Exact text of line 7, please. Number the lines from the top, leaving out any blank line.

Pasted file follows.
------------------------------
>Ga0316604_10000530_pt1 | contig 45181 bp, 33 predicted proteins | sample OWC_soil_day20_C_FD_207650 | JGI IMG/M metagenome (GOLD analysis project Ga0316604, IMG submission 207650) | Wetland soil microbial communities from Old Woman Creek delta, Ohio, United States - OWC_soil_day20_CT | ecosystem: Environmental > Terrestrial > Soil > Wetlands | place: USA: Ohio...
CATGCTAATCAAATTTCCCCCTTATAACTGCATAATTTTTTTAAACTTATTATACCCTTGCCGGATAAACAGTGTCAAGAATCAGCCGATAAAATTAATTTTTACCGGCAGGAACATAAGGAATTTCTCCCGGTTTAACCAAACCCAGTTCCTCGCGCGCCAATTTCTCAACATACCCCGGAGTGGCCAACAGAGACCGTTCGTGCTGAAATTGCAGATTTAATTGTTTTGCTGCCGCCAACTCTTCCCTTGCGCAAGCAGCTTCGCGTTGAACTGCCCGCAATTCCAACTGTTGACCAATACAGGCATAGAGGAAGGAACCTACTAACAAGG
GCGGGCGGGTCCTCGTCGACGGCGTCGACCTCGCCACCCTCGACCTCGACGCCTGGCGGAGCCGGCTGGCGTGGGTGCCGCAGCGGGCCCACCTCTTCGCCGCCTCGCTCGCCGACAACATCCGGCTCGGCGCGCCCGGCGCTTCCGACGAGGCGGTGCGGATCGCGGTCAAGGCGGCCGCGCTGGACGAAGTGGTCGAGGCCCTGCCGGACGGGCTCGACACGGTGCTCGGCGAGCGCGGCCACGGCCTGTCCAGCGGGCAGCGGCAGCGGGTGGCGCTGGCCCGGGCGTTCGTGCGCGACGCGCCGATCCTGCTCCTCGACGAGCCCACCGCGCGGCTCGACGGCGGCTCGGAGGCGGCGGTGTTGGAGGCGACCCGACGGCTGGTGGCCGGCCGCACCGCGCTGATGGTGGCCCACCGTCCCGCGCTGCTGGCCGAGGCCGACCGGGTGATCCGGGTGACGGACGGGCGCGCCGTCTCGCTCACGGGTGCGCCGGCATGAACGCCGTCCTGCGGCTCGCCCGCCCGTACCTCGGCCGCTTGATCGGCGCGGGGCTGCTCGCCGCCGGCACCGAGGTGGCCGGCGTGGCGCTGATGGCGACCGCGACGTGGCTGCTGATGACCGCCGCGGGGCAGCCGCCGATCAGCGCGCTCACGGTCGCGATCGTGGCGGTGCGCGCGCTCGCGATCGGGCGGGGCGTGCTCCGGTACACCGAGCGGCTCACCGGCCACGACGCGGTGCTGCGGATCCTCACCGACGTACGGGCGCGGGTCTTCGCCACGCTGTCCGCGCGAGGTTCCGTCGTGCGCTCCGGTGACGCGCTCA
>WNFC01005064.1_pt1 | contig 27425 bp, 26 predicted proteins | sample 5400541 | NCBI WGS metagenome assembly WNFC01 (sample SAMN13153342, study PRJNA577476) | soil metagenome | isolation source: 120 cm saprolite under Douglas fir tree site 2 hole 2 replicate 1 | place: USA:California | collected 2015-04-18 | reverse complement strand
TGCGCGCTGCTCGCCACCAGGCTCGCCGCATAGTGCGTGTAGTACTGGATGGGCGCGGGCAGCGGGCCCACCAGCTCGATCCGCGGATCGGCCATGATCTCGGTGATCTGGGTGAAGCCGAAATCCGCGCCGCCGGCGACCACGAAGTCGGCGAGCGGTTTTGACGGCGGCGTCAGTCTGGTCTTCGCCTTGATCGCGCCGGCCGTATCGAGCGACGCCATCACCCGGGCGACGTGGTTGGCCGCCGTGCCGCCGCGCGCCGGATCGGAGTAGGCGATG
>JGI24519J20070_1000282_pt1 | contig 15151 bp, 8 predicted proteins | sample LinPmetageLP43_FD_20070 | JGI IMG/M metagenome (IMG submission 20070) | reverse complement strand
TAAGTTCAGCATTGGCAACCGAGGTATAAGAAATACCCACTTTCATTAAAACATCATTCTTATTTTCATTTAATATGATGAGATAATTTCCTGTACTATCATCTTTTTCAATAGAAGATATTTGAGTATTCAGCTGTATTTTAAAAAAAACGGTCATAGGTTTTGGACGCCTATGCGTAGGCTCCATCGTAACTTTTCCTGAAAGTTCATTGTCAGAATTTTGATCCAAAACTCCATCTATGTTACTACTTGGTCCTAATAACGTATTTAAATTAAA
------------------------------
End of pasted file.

TAAGTTCAGCATTGGCAACCGAGGTATAAGAAATACCCACTTTCATTAAAACATCATTCTTATTTTCATTTAATATGATGAGATAATTTCCTGTACTATCATCTTTTTCAATAGAAGATATTTGAGTATTCAGCTGTATTTTAAAAAAAACGGTCATAGGTTTTGGACGCCTATGCGTAGGCTCCATCGTAACTTTTCCTGAAAGTTCATTGTCAGAATTTTGATCCAAAACTCCATCTATGTTACTACTTGGTCCTAATAACGTATTTAAATTAAA